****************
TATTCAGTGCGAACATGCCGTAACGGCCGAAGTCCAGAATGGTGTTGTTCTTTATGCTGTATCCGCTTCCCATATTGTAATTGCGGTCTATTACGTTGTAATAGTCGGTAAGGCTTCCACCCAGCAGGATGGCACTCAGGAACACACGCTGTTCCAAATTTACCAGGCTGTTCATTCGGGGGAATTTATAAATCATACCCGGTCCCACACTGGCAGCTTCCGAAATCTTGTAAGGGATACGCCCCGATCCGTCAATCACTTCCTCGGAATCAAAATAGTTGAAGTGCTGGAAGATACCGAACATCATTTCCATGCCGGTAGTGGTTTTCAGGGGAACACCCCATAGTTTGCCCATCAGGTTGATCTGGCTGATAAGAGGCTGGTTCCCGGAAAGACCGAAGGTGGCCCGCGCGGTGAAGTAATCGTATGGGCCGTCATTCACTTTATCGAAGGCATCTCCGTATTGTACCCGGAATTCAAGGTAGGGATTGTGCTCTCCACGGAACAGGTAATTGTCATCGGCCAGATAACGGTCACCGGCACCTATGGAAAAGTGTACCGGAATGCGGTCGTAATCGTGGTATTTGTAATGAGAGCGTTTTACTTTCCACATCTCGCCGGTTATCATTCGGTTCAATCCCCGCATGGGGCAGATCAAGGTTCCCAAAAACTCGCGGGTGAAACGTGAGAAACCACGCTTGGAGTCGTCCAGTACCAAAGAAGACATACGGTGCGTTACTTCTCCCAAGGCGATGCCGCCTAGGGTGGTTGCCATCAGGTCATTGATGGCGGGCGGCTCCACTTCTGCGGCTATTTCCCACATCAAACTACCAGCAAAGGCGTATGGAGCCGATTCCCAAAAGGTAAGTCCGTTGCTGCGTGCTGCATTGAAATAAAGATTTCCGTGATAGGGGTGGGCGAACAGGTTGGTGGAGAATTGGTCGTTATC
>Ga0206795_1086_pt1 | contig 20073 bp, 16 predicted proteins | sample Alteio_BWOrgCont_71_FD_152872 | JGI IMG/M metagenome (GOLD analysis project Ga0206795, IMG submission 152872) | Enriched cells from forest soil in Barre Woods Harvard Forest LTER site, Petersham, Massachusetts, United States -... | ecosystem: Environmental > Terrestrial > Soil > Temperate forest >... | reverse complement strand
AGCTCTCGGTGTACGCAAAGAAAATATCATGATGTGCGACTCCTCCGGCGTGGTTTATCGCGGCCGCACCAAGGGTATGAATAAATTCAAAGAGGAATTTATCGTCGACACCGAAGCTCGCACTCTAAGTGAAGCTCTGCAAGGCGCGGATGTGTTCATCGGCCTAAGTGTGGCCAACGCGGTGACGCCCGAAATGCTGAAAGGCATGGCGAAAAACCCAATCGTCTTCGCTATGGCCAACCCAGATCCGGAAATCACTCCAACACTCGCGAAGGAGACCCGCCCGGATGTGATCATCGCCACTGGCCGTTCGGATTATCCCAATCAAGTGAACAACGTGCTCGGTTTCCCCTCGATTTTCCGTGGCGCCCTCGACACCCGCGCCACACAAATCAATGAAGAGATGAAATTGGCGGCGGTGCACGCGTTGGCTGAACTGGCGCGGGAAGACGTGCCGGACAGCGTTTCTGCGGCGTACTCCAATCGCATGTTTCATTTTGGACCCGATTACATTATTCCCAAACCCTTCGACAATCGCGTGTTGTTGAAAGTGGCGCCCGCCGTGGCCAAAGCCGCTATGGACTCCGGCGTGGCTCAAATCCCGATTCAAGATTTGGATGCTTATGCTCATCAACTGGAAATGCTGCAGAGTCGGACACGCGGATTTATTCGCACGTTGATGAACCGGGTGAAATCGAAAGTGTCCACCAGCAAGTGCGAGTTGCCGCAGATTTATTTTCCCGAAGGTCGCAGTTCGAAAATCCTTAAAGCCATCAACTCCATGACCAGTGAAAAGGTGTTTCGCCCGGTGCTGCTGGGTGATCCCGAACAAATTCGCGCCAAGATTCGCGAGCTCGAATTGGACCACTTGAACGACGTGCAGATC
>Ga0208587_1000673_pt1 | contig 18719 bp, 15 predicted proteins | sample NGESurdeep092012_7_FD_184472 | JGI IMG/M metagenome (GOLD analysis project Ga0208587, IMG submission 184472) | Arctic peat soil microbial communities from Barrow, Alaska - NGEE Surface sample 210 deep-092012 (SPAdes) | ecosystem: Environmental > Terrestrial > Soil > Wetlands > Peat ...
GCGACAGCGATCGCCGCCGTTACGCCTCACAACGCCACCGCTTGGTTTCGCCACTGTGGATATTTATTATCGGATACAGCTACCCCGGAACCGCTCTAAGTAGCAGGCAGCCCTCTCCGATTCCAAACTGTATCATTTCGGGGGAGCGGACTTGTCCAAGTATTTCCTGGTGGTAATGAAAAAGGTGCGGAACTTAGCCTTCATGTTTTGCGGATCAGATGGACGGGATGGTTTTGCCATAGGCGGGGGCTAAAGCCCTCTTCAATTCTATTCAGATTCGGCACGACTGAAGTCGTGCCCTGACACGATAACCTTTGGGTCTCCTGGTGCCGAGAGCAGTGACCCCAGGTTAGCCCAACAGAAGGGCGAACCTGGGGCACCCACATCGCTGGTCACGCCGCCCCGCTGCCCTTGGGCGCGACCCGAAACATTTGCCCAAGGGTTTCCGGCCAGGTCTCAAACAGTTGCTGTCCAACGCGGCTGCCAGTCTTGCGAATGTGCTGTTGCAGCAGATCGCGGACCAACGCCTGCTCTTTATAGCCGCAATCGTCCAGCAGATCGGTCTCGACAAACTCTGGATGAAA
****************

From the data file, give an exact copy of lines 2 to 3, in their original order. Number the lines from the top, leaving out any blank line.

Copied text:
>Ga0206795_1086_pt1 | contig 20073 bp, 16 predicted proteins | sample Alteio_BWOrgCont_71_FD_152872 | JGI IMG/M metagenome (GOLD analysis project Ga0206795, IMG submission 152872) | Enriched cells from forest soil in Barre Woods Harvard Forest LTER site, Petersham, Massachusetts, United States -... | ecosystem: Environmental > Terrestrial > Soil > Temperate forest >... | reverse complement strand
AGCTCTCGGTGTACGCAAAGAAAATATCATGATGTGCGACTCCTCCGGCGTGGTTTATCGCGGCCGCACCAAGGGTATGAATAAATTCAAAGAGGAATTTATCGTCGACACCGAAGCTCGCACTCTAAGTGAAGCTCTGCAAGGCGCGGATGTGTTCATCGGCCTAAGTGTGGCCAACGCGGTGACGCCCGAAATGCTGAAAGGCATGGCGAAAAACCCAATCGTCTTCGCTATGGCCAACCCAGATCCGGAAATCACTCCAACACTCGCGAAGGAGACCCGCCCGGATGTGATCATCGCCACTGGCCGTTCGGATTATCCCAATCAAGTGAACAACGTGCTCGGTTTCCCCTCGATTTTCCGTGGCGCCCTCGACACCCGCGCCACACAAATCAATGAAGAGATGAAATTGGCGGCGGTGCACGCGTTGGCTGAACTGGCGCGGGAAGACGTGCCGGACAGCGTTTCTGCGGCGTACTCCAATCGCATGTTTCATTTTGGACCCGATTACATTATTCCCAAACCCTTCGACAATCGCGTGTTGTTGAAAGTGGCGCCCGCCGTGGCCAAAGCCGCTATGGACTCCGGCGTGGCTCAAATCCCGATTCAAGATTTGGATGCTTATGCTCATCAACTGGAAATGCTGCAGAGTCGGACACGCGGATTTATTCGCACGTTGATGAACCGGGTGAAATCGAAAGTGTCCACCAGCAAGTGCGAGTTGCCGCAGATTTATTTTCCCGAAGGTCGCAGTTCGAAAATCCTTAAAGCCATCAACTCCATGACCAGTGAAAAGGTGTTTCGCCCGGTGCTGCTGGGTGATCCCGAACAAATTCGCGCCAAGATTCGCGAGCTCGAATTGGACCACTTGAACGACGTGCAGATC